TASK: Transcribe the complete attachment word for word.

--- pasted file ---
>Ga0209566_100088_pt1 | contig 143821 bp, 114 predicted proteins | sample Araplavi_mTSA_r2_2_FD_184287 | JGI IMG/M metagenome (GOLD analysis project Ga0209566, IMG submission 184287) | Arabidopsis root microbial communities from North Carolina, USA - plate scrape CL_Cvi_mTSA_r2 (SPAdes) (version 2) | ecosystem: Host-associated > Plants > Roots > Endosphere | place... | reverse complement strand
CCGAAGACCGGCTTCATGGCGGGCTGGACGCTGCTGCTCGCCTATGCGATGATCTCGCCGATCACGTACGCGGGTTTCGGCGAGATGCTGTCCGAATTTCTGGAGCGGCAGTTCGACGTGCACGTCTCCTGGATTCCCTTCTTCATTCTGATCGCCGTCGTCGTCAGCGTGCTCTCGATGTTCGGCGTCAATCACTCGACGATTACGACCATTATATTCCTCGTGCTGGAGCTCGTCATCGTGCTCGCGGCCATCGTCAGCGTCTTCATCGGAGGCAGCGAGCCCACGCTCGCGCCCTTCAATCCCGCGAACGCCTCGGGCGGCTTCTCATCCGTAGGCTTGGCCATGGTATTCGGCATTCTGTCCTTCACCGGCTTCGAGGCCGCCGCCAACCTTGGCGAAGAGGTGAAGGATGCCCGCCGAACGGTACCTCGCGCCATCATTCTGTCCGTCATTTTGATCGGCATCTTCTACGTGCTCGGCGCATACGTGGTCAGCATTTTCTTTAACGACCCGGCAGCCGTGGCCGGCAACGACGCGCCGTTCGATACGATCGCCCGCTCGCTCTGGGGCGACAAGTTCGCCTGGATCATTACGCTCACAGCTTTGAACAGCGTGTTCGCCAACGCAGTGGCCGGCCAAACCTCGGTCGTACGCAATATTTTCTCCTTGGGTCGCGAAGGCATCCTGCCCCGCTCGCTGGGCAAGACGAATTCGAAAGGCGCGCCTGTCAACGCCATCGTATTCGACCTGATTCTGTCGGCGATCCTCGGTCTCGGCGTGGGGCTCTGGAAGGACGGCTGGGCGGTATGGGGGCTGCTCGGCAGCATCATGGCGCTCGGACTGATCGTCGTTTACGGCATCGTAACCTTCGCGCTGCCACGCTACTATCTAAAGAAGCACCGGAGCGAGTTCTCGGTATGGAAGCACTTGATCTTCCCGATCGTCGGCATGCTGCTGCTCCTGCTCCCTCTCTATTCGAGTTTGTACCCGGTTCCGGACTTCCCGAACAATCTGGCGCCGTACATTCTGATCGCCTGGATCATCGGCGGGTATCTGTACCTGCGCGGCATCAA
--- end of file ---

>Ga0209566_100088_pt1 | contig 143821 bp, 114 predicted proteins | sample Araplavi_mTSA_r2_2_FD_184287 | JGI IMG/M metagenome (GOLD analysis project Ga0209566, IMG submission 184287) | Arabidopsis root microbial communities from North Carolina, USA - plate scrape CL_Cvi_mTSA_r2 (SPAdes) (version 2) | ecosystem: Host-associated > Plants > Roots > Endosphere | place... | reverse complement strand
CCGAAGACCGGCTTCATGGCGGGCTGGACGCTGCTGCTCGCCTATGCGATGATCTCGCCGATCACGTACGCGGGTTTCGGCGAGATGCTGTCCGAATTTCTGGAGCGGCAGTTCGACGTGCACGTCTCCTGGATTCCCTTCTTCATTCTGATCGCCGTCGTCGTCAGCGTGCTCTCGATGTTCGGCGTCAATCACTCGACGATTACGACCATTATATTCCTCGTGCTGGAGCTCGTCATCGTGCTCGCGGCCATCGTCAGCGTCTTCATCGGAGGCAGCGAGCCCACGCTCGCGCCCTTCAATCCCGCGAACGCCTCGGGCGGCTTCTCATCCGTAGGCTTGGCCATGGTATTCGGCATTCTGTCCTTCACCGGCTTCGAGGCCGCCGCCAACCTTGGCGAAGAGGTGAAGGATGCCCGCCGAACGGTACCTCGCGCCATCATTCTGTCCGTCATTTTGATCGGCATCTTCTACGTGCTCGGCGCATACGTGGTCAGCATTTTCTTTAACGACCCGGCAGCCGTGGCCGGCAACGACGCGCCGTTCGATACGATCGCCCGCTCGCTCTGGGGCGACAAGTTCGCCTGGATCATTACGCTCACAGCTTTGAACAGCGTGTTCGCCAACGCAGTGGCCGGCCAAACCTCGGTCGTACGCAATATTTTCTCCTTGGGTCGCGAAGGCATCCTGCCCCGCTCGCTGGGCAAGACGAATTCGAAAGGCGCGCCTGTCAACGCCATCGTATTCGACCTGATTCTGTCGGCGATCCTCGGTCTCGGCGTGGGGCTCTGGAAGGACGGCTGGGCGGTATGGGGGCTGCTCGGCAGCATCATGGCGCTCGGACTGATCGTCGTTTACGGCATCGTAACCTTCGCGCTGCCACGCTACTATCTAAAGAAGCACCGGAGCGAGTTCTCGGTATGGAAGCACTTGATCTTCCCGATCGTCGGCATGCTGCTGCTCCTGCTCCCTCTCTATTCGAGTTTGTACCCGGTTCCGGACTTCCCGAACAATCTGGCGCCGTACATTCTGATCGCCTGGATCATCGGCGGGTATCTGTACCTGCGCGGCATCAA